Kindness is having a moment. Inspirational quotes and books about kindness flood the net.
But I wonder how many people walk the walk when they feel anonymous in the safety of their own homes, staring at a computer.
In a world where so many of us are hidden behind computer screens, kindness can easily take a backseat.
The term "internet trolls" has become popular in the blogging and publishing world as a way to categorize commenters who attack the writer's character or life choices in a demeaning, destructive way.
It's not like writers don't have backbones. Puh-leeze! We risk rejection every single time we submit something. We are sooooo very familiar with rejection. However, there is a huge difference between an editorial rejection based on the topic, essay style, or suitability to a certain publication and flat-out rudeness or character-bashing from a reader.
A friend recently shared a gut-wrenching, honest, real essay about her daughter, and the comments-- the comments!-- were awful. Not, "this isn't high quality writing" awful, or "I take a different perspective" awful-- neither of which are really too awful at all, actually, considering just how bad they can get. Those kinds of comments are matters of opinion and most of us can brush them off to a point.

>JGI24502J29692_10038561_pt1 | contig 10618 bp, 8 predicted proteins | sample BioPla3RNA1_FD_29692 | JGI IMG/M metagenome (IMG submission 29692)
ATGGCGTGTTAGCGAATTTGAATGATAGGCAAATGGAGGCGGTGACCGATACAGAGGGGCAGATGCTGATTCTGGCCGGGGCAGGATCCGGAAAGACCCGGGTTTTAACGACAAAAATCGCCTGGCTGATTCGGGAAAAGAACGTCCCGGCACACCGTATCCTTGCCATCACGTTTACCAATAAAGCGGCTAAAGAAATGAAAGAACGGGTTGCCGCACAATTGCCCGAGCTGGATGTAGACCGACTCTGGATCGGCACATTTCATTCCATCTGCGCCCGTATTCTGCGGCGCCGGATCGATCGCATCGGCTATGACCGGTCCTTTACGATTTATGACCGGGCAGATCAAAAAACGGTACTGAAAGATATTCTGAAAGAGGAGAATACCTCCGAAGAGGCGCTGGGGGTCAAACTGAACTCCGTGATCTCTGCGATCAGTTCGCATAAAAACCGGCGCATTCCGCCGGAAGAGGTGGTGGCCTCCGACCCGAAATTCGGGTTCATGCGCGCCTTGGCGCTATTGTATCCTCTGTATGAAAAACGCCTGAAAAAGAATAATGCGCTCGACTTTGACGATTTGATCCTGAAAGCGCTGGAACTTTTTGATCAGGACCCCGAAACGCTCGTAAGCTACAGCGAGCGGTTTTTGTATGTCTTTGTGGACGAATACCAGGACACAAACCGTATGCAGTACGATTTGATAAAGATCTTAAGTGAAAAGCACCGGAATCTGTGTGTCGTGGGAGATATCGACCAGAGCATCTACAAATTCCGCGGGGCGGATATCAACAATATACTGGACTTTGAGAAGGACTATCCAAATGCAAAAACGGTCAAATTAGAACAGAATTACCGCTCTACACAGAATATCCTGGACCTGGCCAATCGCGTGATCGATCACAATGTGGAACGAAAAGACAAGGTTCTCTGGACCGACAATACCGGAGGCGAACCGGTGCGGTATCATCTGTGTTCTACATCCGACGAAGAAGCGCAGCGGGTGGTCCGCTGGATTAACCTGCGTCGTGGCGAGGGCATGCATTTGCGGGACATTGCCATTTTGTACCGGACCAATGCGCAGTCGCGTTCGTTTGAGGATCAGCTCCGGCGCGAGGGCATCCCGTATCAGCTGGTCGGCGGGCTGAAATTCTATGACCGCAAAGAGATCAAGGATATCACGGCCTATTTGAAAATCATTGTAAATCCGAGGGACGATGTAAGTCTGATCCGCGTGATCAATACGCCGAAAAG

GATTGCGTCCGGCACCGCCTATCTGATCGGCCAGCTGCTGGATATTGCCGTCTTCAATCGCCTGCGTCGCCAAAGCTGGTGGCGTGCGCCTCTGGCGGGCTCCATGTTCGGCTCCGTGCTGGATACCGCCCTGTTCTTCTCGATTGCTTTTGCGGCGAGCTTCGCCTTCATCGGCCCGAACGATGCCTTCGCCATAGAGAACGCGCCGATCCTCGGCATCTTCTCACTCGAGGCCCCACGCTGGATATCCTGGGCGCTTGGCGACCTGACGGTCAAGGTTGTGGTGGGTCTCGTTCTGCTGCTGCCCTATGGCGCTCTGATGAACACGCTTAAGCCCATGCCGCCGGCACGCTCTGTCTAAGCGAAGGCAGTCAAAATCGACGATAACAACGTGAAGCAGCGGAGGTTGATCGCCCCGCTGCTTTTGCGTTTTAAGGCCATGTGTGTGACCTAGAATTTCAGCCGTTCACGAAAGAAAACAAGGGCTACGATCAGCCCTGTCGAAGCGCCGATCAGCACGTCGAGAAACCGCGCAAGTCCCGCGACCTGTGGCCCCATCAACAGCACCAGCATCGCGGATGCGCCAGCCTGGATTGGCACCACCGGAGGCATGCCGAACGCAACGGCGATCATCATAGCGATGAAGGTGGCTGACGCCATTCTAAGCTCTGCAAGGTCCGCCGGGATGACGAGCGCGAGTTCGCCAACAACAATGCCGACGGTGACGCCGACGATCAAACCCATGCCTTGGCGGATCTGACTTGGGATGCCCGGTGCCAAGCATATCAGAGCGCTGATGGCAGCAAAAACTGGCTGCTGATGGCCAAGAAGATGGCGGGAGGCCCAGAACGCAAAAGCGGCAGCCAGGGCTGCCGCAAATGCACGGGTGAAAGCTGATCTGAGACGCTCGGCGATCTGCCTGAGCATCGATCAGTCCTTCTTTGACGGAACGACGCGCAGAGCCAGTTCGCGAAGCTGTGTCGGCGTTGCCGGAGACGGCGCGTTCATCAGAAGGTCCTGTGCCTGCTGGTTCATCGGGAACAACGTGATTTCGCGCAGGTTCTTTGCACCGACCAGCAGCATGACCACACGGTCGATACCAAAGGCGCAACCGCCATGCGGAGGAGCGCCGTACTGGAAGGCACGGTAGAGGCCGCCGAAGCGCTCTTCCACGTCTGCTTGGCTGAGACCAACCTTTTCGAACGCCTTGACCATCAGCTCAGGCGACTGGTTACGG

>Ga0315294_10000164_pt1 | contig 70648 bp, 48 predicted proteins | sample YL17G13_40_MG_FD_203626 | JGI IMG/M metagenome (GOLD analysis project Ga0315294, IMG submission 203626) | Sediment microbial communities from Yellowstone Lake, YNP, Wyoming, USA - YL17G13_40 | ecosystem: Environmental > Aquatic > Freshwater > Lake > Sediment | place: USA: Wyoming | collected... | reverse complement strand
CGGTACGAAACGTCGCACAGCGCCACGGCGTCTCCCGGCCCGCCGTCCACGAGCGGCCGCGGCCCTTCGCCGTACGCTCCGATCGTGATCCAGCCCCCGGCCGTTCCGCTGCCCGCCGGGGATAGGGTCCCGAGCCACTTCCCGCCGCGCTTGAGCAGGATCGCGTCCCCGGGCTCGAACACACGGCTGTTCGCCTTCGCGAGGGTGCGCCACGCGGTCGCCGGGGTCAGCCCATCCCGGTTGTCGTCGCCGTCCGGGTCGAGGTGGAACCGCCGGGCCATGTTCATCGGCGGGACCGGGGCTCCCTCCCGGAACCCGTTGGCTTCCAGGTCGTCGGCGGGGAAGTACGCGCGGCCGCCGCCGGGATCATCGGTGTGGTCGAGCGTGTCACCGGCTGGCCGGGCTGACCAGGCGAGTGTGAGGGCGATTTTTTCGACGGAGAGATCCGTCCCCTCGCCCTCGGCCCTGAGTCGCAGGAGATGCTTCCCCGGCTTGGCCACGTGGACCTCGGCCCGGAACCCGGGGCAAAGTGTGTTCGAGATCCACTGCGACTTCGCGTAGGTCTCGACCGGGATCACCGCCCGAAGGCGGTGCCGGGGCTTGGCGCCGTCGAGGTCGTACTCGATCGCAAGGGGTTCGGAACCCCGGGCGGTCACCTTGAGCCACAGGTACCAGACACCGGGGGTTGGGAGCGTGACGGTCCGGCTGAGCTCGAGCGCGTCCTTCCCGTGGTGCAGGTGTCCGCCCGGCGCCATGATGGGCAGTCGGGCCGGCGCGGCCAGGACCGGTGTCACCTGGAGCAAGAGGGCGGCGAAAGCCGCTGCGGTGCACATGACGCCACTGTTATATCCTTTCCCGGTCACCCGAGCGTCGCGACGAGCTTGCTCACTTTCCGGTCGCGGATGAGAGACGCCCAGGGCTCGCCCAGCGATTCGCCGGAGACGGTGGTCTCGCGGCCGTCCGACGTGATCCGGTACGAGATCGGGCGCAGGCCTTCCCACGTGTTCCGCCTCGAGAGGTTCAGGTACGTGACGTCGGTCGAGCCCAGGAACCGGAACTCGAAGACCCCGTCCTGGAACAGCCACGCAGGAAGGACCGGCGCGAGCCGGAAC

The comments on my friend's piece crossed the line. Comment after brutal comment was ugly. I won't be giving the commenters more fuel for the fire by repeating them here.
Here's what gets to me: It was as if these commenters didn't understand that what they were writing would be seen and felt by a real, actual person. As if a soul-less computer wrote the article instead of a mother, wife, woman.
We can all praise kindness as much as we want in person, but without that same mindset online, it doesn't hold any teeth.
There were also some supportive comments on her post, and if she's even still reading them at all, hopefully their support helped her a bit.
Let's remember the Golden Rule when it comes to our online presence-- treat others how we want to be treated. Pretty much a standard you could live your life by, right?
Are you a writer or artist who has experienced cruel remarks about your work? What was your reaction or response? Is it something we should just expect in a "free country," or should there be a limit to extremely negative criticism?
P.S. Galit Breen (a fellow Minnesotan writer!) wrote a great book, Kindness Wins, all about the importance of how we treat each other online. It may be primarily targeted towards tweens and teens (and their parents), but I also found it eye-opening and helpful as an adult who writes and reads a lot online, and as a parent who will have children old enough to be online soon enough!
~Julia @ Frantic Mama
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